There was once a man in office who had terrible handwriting. He hired another man with beautiful handwriting to write all of his letters and documents. This went quite well for a week or so. The penman got so full of himself that he thought he should hold office. So he wrote all manner of things, none of it very good. This eventually killed the man and he died, but was memorialized by someone who could write, which is quite sad.
Handwriting, while still important, is not as important as it used to be. People wrote letters and hand-wrote documents. The Declaration of Independence was photocopied, someone wrote that out by hand, and if you wanted another copy, someone had to copy out another one by hand. Being as this man was someone in an office of some sort, it would have been fairly important for him to have good hand-writing. He would have been writing to all kinds of people and the correspondence would have been quite important.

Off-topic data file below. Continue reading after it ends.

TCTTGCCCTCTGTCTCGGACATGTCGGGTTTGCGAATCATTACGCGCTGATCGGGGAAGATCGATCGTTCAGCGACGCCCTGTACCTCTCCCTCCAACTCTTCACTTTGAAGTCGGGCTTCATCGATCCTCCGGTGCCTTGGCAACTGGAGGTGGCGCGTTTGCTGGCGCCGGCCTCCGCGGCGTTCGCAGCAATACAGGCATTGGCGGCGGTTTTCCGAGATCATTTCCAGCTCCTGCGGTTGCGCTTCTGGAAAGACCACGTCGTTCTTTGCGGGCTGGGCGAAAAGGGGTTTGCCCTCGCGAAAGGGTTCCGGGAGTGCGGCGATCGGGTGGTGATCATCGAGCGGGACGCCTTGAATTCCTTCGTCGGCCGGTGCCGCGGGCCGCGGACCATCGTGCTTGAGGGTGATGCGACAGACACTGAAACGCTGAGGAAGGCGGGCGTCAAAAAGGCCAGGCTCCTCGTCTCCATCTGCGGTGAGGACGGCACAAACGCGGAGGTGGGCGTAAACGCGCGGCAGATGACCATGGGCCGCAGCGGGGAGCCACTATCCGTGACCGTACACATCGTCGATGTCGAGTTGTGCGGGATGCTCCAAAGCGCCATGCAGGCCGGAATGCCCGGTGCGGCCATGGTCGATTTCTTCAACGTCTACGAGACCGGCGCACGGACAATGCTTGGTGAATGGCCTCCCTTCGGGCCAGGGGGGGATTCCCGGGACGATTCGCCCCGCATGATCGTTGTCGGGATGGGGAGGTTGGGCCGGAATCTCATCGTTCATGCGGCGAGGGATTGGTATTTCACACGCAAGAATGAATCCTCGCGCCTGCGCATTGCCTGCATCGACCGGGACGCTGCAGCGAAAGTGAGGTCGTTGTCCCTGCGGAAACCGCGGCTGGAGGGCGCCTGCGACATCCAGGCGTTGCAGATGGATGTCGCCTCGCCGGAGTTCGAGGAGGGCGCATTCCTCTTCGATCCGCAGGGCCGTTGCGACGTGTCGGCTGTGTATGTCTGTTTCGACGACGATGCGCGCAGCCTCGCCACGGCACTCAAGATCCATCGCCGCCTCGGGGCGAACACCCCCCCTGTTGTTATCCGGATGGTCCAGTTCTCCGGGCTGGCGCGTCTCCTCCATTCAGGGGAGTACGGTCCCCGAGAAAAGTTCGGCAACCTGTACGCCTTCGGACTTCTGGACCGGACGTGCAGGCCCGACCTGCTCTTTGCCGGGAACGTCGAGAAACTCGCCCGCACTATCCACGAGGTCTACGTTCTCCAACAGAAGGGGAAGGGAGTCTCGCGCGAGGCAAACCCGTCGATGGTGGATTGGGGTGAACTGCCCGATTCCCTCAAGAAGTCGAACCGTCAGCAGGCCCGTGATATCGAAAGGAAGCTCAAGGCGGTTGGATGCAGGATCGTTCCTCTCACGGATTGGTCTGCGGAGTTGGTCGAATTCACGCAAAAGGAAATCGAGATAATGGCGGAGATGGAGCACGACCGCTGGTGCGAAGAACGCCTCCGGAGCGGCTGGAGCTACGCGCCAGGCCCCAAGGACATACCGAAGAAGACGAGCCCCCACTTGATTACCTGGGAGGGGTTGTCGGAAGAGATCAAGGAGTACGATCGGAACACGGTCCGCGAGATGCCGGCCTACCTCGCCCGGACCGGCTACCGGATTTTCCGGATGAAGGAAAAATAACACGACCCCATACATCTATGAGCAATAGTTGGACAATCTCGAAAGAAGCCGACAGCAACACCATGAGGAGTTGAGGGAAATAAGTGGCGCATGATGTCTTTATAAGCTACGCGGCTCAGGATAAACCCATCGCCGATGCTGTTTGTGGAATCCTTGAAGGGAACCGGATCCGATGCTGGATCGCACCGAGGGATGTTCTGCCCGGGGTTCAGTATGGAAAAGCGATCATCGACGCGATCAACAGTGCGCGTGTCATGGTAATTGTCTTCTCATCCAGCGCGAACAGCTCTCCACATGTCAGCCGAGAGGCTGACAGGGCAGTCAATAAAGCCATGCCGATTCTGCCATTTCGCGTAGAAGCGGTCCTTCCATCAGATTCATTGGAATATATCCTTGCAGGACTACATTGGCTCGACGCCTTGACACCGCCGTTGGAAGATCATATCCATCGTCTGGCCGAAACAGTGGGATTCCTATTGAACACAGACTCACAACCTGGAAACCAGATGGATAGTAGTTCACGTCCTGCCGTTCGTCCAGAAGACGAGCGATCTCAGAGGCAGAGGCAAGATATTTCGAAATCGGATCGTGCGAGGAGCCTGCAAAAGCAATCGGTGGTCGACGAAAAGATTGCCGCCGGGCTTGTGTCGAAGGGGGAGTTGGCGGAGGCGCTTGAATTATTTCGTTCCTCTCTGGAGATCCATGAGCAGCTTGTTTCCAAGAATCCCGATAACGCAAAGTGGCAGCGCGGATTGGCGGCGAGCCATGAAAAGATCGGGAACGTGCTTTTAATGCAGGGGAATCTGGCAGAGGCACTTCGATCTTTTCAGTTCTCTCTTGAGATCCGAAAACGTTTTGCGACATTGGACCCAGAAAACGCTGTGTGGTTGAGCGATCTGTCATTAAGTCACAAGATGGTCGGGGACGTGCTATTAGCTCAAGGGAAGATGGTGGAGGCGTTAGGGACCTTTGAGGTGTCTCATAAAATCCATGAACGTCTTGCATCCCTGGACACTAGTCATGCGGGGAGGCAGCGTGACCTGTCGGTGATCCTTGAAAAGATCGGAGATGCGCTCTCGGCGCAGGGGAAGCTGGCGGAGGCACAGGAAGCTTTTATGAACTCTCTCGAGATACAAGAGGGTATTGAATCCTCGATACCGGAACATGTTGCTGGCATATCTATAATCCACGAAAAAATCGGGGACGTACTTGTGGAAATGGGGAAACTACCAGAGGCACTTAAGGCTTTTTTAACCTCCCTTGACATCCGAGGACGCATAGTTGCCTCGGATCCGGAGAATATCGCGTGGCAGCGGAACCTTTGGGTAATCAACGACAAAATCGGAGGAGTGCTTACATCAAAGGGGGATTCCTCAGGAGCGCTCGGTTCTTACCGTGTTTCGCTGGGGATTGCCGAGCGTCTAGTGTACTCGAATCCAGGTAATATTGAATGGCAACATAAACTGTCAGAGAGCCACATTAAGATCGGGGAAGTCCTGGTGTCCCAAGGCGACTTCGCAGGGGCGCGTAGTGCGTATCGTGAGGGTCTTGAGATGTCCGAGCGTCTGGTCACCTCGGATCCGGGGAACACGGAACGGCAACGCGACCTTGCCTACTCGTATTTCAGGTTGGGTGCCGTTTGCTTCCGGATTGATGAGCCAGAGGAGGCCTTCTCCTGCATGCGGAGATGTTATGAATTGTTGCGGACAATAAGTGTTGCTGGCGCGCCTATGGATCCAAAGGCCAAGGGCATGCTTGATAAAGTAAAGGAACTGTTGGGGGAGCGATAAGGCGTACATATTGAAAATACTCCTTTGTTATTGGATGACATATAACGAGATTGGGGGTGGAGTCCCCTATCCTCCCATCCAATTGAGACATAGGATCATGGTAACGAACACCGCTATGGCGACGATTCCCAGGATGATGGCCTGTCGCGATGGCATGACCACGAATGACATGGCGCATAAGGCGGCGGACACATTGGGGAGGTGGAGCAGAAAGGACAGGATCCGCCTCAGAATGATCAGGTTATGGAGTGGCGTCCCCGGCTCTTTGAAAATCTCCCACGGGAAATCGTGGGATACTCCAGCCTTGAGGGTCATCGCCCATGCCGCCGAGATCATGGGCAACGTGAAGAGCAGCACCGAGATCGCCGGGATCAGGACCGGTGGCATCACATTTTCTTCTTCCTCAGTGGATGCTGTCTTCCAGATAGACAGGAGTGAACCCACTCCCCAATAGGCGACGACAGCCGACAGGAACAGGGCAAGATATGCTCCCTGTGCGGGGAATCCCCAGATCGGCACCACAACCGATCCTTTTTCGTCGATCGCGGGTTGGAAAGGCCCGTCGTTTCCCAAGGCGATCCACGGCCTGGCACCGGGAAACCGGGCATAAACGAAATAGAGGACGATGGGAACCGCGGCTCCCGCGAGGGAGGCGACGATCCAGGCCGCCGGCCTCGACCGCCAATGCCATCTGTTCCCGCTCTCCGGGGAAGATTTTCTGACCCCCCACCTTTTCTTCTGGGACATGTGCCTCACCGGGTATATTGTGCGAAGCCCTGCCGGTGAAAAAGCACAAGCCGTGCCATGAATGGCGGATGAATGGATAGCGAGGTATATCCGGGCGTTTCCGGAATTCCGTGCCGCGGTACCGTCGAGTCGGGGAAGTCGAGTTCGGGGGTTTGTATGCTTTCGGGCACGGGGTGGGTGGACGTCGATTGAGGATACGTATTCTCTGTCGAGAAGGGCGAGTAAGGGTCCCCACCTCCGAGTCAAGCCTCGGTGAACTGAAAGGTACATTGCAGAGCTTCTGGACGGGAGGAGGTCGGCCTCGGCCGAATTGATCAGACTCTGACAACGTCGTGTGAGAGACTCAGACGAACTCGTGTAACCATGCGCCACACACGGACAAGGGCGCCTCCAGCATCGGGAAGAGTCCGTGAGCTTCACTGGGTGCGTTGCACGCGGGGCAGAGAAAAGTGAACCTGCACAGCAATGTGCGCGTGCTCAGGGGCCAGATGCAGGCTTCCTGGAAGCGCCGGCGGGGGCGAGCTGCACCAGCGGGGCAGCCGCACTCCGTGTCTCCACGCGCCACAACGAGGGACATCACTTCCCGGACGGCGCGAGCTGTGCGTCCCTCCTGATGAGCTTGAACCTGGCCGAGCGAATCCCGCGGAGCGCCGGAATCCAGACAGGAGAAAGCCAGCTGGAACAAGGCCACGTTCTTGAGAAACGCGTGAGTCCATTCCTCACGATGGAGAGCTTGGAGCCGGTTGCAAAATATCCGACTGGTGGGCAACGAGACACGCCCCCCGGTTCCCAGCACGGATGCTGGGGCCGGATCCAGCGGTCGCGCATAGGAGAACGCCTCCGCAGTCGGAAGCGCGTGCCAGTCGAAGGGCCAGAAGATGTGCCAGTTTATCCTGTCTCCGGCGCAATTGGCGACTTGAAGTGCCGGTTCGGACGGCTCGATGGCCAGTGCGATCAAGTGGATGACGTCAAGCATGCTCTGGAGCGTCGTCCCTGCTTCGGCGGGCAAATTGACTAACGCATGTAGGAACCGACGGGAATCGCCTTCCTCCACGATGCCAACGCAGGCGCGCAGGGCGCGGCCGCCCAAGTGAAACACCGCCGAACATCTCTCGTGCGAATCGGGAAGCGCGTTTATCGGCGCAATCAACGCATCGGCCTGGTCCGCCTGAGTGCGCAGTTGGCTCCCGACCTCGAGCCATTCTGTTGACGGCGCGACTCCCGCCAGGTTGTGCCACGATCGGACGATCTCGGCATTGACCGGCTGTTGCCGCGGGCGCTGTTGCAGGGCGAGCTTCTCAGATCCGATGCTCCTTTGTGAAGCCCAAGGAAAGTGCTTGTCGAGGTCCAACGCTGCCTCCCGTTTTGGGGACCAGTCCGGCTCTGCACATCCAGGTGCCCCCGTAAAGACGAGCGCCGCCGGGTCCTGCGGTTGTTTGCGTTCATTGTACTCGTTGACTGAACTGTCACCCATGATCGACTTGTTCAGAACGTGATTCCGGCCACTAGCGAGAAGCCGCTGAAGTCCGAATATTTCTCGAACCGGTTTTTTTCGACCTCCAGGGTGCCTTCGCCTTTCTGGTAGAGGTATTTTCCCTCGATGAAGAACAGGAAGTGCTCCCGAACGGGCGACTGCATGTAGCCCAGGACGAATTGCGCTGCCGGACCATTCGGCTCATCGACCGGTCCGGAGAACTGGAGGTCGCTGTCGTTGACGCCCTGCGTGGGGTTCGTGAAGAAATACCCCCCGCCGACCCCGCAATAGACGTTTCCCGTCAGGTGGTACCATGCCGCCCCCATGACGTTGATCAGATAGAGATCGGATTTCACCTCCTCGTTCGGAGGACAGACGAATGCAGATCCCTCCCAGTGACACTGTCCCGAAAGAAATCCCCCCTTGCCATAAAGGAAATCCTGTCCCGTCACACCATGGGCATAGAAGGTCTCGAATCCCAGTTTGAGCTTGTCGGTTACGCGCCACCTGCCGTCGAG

The penman thought that just because he was good at one thing, he would be good at another. Well, he wasn’t. Just because you can throw a ball, doesn’t mean that you can figure out the physics of why it went where it went. You may just be good at one part of something, not the entire thing. Maybe there is a person who can throw a baseball and then break down the physics of it afterward, but I’m betting most people just know how to throw a ball and then there are separate people who could tell you the physics of it.
You’re probably not good at everything, but you are good at some things.
Is the talent of hand-writing less than the talent of being able to write about something?
Does one talent take more effort than the other?